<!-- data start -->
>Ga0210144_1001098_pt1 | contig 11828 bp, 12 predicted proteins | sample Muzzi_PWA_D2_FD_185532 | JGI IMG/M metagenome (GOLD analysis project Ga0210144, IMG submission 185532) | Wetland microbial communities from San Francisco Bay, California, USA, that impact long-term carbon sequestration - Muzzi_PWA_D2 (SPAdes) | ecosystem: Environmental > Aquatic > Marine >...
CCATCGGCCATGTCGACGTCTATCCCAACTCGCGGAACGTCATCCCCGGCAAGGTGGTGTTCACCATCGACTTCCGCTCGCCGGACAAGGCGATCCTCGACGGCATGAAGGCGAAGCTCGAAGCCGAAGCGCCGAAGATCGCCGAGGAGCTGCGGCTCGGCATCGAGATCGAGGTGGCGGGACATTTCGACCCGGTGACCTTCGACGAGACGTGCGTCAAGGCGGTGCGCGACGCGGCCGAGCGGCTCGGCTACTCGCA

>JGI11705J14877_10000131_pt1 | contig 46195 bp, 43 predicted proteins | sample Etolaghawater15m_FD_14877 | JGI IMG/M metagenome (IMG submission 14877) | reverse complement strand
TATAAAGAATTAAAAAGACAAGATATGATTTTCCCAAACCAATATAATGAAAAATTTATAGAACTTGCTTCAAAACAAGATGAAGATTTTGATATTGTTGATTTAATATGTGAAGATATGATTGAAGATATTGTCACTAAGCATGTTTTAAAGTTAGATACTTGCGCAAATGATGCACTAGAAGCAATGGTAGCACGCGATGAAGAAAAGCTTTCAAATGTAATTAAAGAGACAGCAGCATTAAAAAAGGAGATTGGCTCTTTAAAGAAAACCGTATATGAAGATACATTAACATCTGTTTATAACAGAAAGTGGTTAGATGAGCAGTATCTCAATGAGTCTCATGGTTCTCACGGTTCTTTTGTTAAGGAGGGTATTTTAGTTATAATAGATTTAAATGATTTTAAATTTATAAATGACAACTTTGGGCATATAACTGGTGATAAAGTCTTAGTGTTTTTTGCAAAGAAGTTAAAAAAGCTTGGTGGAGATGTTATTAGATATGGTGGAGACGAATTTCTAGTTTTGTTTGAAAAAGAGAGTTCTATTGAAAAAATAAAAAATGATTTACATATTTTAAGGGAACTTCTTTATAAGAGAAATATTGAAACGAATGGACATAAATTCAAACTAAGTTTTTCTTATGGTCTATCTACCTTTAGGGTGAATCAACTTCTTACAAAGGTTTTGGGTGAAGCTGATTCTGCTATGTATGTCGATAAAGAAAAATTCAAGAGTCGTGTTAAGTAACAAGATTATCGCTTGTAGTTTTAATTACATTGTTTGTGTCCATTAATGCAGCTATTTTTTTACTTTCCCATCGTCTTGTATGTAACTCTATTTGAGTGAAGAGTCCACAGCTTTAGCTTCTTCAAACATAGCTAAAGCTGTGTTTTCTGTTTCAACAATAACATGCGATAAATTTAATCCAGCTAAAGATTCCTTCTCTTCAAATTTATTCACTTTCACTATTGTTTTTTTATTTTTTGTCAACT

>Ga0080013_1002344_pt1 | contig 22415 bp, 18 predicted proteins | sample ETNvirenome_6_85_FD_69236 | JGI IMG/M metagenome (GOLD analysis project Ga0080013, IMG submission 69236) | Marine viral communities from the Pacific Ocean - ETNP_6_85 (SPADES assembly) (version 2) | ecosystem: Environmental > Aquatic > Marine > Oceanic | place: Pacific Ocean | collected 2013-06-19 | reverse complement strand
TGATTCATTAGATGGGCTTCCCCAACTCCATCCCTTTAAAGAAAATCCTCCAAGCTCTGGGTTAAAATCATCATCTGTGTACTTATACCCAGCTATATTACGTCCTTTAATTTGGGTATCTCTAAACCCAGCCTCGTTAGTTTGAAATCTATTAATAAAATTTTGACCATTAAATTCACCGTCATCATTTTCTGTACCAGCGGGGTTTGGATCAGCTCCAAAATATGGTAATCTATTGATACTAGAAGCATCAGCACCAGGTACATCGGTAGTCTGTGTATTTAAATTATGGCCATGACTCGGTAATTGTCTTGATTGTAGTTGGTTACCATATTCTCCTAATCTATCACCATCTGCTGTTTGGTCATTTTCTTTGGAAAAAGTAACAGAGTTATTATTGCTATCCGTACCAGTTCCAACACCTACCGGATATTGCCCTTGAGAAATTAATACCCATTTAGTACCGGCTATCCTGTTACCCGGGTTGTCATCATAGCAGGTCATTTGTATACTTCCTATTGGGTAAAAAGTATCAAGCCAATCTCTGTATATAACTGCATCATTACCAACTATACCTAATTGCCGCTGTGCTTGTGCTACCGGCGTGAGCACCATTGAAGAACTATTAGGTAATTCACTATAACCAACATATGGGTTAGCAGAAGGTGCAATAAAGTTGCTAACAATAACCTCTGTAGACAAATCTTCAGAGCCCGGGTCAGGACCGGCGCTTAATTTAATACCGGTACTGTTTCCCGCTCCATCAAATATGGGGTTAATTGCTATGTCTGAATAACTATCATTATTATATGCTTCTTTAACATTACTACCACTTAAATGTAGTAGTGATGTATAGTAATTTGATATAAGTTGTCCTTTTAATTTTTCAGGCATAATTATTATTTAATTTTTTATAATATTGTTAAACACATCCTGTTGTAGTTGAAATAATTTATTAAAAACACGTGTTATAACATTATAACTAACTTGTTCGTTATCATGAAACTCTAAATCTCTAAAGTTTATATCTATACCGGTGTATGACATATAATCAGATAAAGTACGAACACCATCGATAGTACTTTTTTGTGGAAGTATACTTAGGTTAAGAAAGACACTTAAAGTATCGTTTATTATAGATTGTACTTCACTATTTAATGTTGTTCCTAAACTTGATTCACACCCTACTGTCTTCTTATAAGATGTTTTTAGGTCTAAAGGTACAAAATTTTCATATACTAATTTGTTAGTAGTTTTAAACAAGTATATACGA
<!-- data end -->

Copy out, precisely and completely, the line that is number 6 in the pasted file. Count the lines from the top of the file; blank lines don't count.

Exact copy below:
TGATTCATTAGATGGGCTTCCCCAACTCCATCCCTTTAAAGAAAATCCTCCAAGCTCTGGGTTAAAATCATCATCTGTGTACTTATACCCAGCTATATTACGTCCTTTAATTTGGGTATCTCTAAACCCAGCCTCGTTAGTTTGAAATCTATTAATAAAATTTTGACCATTAAATTCACCGTCATCATTTTCTGTACCAGCGGGGTTTGGATCAGCTCCAAAATATGGTAATCTATTGATACTAGAAGCATCAGCACCAGGTACATCGGTAGTCTGTGTATTTAAATTATGGCCATGACTCGGTAATTGTCTTGATTGTAGTTGGTTACCATATTCTCCTAATCTATCACCATCTGCTGTTTGGTCATTTTCTTTGGAAAAAGTAACAGAGTTATTATTGCTATCCGTACCAGTTCCAACACCTACCGGATATTGCCCTTGAGAAATTAATACCCATTTAGTACCGGCTATCCTGTTACCCGGGTTGTCATCATAGCAGGTCATTTGTATACTTCCTATTGGGTAAAAAGTATCAAGCCAATCTCTGTATATAACTGCATCATTACCAACTATACCTAATTGCCGCTGTGCTTGTGCTACCGGCGTGAGCACCATTGAAGAACTATTAGGTAATTCACTATAACCAACATATGGGTTAGCAGAAGGTGCAATAAAGTTGCTAACAATAACCTCTGTAGACAAATCTTCAGAGCCCGGGTCAGGACCGGCGCTTAATTTAATACCGGTACTGTTTCCCGCTCCATCAAATATGGGGTTAATTGCTATGTCTGAATAACTATCATTATTATATGCTTCTTTAACATTACTACCACTTAAATGTAGTAGTGATGTATAGTAATTTGATATAAGTTGTCCTTTTAATTTTTCAGGCATAATTATTATTTAATTTTTTATAATATTGTTAAACACATCCTGTTGTAGTTGAAATAATTTATTAAAAACACGTGTTATAACATTATAACTAACTTGTTCGTTATCATGAAACTCTAAATCTCTAAAGTTTATATCTATACCGGTGTATGACATATAATCAGATAAAGTACGAACACCATCGATAGTACTTTTTTGTGGAAGTATACTTAGGTTAAGAAAGACACTTAAAGTATCGTTTATTATAGATTGTACTTCACTATTTAATGTTGTTCCTAAACTTGATTCACACCCTACTGTCTTCTTATAAGATGTTTTTAGGTCTAAAGGTACAAAATTTTCATATACTAATTTGTTAGTAGTTTTAAACAAGTATATACGA